Home » Breaking News, Maritime » Box volume up 4% in Sep but demand slowdown unabated

In September, some 13.7 million twenty-foot equivalent units (TEUs) were shipped globally, bringing the full-year total up to 125.2 million TEUs, an improvement of 4% for both the month (year-on-year) and year-to-date. But the Baltic and International Maritime Council (Bimco) says the growth rate has been slowing for the past six months.

Solid growth was seen on the Far East to Europe trade lane during the peak season, it said. Volumes reached an all-time high in Q3, growing 6% higher than in Q2 of 2018, and 2.5% more than in Q3 of 2017. For volumes being shipped year-to-date, demand nevertheless remains very low, growing by just 1.7%.

The other significant long-haul and high-volume trade lane, from the Far East to North America, was much stronger, growing 7% from Q2 this year and 4.8% from the third quarter of 2017.

The impact of the trade war is reflected in the latest container shipping data, noted Bimco. Global demand is down from Q2 to Q3 in 2018 by 1.5%. Notably, both European and North American export volumes decreased from the second quarter to the third.

In the largest market in volume terms, intra-Asian volumes were down by 3.8% in Q3 from Q2 but remain up by 4.6% for the year-to-date.

While spot freight rates out of Shanghai to the U.S. East Coast (USEC) and U.S. West Coast (USWC) have clearly improved in the third quarter, the full year has been quite solid too—up 6.4% and 8.4%, respectively. The China Containerized Freight Index measurement tells a similar story, with USEC up by 1.3% and USWC by 2.8%.

For spot rates on the Far East to Europe trade lane though, it has been a “loss-making and worse level year to date in 2018,” said Bimco. On average, a TEU was being transported halfway across the globe on an ultra-large containership for just US$825; at the same time last year, it was $898 per TEU.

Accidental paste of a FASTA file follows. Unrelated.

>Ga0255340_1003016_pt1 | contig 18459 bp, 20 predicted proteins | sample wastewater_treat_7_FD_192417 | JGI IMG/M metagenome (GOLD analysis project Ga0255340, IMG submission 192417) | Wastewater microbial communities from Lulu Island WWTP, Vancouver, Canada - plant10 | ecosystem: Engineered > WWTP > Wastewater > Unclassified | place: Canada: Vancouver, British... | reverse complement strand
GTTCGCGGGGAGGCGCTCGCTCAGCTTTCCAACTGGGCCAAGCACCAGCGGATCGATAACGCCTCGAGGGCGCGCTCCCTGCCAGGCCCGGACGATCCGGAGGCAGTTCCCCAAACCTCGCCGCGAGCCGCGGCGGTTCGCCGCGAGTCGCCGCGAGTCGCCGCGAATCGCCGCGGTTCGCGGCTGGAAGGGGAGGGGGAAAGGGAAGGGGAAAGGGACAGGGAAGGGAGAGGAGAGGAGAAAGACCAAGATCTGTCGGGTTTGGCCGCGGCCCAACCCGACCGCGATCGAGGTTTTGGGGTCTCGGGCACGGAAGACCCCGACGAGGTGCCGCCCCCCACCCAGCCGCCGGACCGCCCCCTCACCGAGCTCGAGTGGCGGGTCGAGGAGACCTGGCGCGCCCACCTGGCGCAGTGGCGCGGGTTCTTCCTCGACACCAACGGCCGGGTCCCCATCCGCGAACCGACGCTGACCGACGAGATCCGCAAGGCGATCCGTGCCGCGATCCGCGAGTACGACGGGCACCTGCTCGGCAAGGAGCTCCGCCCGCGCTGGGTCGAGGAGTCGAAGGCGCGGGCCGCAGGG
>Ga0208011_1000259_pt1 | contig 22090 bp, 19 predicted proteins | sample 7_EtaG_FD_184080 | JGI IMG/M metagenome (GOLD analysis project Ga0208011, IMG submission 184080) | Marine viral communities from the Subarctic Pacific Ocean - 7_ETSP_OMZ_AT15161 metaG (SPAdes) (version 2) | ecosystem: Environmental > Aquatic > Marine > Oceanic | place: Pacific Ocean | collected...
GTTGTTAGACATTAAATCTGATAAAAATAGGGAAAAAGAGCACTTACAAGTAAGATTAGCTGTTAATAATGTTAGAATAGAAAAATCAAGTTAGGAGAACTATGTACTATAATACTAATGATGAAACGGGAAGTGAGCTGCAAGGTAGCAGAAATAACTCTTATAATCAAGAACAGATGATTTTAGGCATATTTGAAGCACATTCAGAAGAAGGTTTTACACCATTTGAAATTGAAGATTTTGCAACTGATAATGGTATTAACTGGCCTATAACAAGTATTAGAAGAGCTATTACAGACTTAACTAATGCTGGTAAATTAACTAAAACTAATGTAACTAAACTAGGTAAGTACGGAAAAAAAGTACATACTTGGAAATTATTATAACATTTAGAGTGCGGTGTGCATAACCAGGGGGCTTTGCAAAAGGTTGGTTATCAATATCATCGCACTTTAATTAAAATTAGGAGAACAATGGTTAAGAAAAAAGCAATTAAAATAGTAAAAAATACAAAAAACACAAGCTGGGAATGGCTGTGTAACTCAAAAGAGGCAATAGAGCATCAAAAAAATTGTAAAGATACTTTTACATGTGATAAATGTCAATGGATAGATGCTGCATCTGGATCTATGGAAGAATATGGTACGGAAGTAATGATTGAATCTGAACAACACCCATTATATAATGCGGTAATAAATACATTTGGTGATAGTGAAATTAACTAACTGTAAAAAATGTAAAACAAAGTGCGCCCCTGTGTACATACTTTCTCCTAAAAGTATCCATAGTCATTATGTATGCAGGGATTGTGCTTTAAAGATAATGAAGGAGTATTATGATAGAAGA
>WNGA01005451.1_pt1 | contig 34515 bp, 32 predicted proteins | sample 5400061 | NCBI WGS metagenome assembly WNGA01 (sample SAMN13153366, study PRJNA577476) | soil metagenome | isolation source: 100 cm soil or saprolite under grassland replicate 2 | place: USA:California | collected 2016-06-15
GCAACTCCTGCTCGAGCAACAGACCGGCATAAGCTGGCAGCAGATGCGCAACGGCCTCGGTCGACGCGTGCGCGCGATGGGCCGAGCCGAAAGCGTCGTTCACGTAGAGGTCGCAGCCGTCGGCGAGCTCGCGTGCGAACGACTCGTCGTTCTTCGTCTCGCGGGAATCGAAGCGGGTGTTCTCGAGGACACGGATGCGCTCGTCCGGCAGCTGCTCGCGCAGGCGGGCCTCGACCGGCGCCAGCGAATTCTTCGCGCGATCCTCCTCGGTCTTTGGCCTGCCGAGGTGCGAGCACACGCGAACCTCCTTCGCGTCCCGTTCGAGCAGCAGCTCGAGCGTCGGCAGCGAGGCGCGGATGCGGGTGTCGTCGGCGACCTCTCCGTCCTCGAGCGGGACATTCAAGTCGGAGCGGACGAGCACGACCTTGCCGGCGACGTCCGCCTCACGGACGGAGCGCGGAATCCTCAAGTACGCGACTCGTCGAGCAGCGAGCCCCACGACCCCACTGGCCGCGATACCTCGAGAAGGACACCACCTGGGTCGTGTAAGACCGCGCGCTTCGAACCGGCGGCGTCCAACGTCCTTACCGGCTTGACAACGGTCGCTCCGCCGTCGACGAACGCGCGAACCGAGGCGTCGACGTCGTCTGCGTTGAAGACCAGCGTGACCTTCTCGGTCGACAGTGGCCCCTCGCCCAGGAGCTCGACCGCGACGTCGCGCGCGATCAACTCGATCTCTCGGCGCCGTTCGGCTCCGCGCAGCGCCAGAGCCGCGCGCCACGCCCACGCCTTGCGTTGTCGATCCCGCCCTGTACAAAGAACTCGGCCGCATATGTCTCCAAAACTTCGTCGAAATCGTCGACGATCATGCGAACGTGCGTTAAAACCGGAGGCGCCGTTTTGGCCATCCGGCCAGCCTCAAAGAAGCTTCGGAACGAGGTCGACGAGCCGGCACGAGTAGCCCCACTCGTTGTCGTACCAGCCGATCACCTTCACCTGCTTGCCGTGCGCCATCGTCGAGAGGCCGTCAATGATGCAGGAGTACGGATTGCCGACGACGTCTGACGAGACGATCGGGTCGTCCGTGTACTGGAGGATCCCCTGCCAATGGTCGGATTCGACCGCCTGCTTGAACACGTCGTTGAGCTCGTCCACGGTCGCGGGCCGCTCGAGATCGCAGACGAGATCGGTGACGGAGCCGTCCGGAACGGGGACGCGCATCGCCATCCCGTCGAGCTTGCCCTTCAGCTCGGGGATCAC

On September 24, a further 22.4 million tonnes of seaborne containerized goods were impacted as the U.S. implemented tariffs on a $200 billion list of goods; that amounted to a further 2.24 million TEUs. In total, 3.6 million TEUs (10 tonnes/TEU global average) are now officially affected by the trade war, reported Bimco.

The report said that with the trade war, U.S. importers are said to be paying 50% more in tariffs in September compared with the same month last year. Two-thirds of the increase comes from containerized goods. In China—where predominantly dry bulk goods are targeted—imports of many commodities have been dramatically reduced. This also goes for the 7.1 million tonnes of imported containerized goods that have been hit by tariffs on Chinese imports.

A positive development, meanwhile, is the agreement made December 1, 2018 between U.S. President Donald Trump and his Chinese counterpart, Xi Jinping, to hold a temporary truce in the trade clash between the two countries. The U.S. government will now hold off on raising tariffs on $200 billion worth of Chinese goods from 10% to 25% on January 1, according to a White House statement.

In exchange, China said it was willing to purchase a “very substantial” amount of agriculture, energy and other goods from the United States to help reduce the trade imbalance.

Photo: Captain Albert E. Theberge

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